With Dada Chen at NYAFF 2013

With Dada Chen at NYAFF 2013
With Dada Chen at NYAFF 2013

Sunday, February 01, 2009

ACf 215: Korean Films Made During Japanese Occupation Concludes at MoMA

The fascinating and significant series entitled Korean Films Made During Japanese Occupation concludes today with two screenings. Jointly presented by The Korea Society and The Museum of Modern Art, the series has presented seven films that were only recently discovered in China and subsequently restored in new 355mm prints by The Korean Film Archive. Both screenings will be at The Roy and Niuta Titus Theaters at MoMA.

Fisherman's Fire and Volunteer will be shown starting at 1:00 PM. (Again sorry, I have no images from these two films.) Fisherman's Fire, made in 1939, tells the story of a fisherman who has fallen on hard times and has to make difficult choices about his daughter's future. Volunteer (1941) is about a simple Korean farmer's son who longs to leave the countryside and fight for Japan. he finally gets his chance when the colonial authorities enact a draft. The two films are 52 and 55 minutes long, respectively.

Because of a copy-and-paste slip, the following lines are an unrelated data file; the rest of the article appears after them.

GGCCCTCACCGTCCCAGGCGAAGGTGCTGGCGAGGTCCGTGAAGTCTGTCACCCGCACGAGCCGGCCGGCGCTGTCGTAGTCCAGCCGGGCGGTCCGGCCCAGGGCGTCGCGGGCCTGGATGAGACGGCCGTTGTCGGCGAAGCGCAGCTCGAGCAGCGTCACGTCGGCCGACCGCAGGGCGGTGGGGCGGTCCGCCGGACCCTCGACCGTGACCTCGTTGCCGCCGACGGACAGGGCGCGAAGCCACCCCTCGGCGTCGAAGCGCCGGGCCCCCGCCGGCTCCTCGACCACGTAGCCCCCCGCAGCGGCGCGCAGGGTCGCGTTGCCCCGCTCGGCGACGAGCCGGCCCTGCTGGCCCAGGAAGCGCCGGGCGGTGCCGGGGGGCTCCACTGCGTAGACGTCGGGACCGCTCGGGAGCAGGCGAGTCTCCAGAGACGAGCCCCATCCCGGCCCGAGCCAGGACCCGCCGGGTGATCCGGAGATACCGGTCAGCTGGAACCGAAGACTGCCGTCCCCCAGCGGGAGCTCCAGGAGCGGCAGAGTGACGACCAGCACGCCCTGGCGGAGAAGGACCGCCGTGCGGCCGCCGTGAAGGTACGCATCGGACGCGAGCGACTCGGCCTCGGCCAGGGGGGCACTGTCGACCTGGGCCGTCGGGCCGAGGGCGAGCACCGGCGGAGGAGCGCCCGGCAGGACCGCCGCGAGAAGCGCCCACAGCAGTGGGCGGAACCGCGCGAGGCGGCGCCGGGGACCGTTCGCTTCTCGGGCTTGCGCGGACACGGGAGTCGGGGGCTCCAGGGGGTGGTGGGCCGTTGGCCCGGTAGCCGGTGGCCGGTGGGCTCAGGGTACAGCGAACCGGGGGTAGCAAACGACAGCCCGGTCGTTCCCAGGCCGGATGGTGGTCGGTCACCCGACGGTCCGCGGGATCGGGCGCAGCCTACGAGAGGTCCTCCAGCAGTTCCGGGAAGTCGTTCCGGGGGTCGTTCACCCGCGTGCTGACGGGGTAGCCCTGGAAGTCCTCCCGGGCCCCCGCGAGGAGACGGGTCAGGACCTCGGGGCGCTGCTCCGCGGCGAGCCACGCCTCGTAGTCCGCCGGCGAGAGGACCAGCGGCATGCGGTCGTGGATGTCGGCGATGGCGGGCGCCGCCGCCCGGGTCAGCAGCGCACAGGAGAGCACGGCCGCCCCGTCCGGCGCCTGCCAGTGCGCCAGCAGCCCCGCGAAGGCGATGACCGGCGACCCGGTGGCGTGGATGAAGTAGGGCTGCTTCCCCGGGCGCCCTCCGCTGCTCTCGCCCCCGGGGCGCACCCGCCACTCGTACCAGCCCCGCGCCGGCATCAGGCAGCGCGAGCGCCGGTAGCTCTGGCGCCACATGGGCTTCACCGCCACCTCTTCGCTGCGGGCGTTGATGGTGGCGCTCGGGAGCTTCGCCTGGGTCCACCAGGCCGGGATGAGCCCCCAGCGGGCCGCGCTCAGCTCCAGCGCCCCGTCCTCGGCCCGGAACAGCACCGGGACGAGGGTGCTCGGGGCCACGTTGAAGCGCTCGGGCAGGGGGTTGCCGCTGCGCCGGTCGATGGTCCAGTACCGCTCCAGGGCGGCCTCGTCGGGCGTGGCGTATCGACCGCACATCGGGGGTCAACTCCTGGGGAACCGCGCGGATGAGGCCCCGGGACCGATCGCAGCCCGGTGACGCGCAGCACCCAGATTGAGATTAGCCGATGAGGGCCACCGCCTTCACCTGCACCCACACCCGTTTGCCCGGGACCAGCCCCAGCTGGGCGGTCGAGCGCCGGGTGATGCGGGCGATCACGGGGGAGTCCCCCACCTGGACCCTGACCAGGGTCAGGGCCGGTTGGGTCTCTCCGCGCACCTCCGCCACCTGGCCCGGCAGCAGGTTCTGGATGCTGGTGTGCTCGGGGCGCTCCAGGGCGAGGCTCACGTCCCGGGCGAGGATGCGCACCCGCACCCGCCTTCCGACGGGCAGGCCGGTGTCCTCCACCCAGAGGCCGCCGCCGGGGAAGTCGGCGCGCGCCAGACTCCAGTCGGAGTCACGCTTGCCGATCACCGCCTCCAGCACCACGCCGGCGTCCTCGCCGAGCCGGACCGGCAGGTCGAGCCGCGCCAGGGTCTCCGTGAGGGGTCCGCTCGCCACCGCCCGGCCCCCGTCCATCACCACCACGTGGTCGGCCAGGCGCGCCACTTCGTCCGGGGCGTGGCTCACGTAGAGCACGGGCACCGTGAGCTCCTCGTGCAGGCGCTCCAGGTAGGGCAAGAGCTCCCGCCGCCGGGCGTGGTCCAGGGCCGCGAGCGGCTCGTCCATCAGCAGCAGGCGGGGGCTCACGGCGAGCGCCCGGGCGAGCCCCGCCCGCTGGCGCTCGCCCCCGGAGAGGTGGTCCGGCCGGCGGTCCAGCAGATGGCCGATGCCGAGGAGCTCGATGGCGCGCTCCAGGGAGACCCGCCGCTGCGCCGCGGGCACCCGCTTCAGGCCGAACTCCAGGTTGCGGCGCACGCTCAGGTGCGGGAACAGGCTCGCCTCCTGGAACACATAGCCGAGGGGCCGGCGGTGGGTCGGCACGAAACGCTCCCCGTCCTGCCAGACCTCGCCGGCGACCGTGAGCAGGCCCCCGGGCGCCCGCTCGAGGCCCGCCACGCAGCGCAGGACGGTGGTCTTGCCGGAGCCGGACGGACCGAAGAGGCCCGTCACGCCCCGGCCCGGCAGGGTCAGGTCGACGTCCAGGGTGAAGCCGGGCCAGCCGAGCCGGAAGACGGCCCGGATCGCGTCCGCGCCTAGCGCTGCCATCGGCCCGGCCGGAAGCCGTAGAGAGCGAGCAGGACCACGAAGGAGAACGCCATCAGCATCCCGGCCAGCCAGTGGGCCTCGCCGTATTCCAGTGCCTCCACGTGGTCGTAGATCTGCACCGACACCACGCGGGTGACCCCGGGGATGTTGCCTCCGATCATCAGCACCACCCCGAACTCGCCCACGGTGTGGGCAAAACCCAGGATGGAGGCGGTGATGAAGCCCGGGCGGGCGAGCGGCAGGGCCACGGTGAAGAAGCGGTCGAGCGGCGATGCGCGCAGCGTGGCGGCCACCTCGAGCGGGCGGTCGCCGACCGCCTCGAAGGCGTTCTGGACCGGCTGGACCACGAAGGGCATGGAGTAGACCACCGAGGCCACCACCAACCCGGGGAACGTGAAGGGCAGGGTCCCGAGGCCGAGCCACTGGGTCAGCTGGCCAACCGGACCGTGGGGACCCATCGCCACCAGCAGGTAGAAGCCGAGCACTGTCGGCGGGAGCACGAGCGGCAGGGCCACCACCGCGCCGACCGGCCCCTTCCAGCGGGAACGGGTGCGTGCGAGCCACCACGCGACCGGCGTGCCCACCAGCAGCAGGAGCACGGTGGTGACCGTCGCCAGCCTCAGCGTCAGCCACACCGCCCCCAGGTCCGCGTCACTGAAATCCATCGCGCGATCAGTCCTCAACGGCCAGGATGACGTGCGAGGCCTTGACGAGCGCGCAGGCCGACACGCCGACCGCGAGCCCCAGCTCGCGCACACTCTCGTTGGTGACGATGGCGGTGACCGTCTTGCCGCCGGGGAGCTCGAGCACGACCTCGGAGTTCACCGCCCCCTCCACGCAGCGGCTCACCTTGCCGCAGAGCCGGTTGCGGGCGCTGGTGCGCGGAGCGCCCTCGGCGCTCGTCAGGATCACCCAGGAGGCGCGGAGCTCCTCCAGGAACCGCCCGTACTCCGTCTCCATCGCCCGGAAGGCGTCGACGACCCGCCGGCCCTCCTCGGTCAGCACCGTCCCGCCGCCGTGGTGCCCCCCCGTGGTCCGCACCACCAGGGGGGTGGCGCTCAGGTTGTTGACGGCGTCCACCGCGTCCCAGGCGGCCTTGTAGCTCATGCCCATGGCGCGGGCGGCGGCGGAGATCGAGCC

The final program will also consist of two films. Sweet Dream, pictured above, was Korean cinema's first talkie. It shocked audiences with its scandalous melodrama about a wife who abandons her family to live with another man. Made in 1936 and running 46 minutes, it will be shown at 3:30 PM.

Military Train (1938, 66 minutes) will be the final film screened. When his sister is forced into prostitution, a man who works on a Japanese military train must choose between his duty to his family and his duty to Japanese authorities.

After today's screenings, the films will return to Korean archives. So if all possible, try to catch at least one program of these important and historically significant movies.

Further information about the series and admission terms are available at moma.org and at koreasociety.org.

No comments:

Post a Comment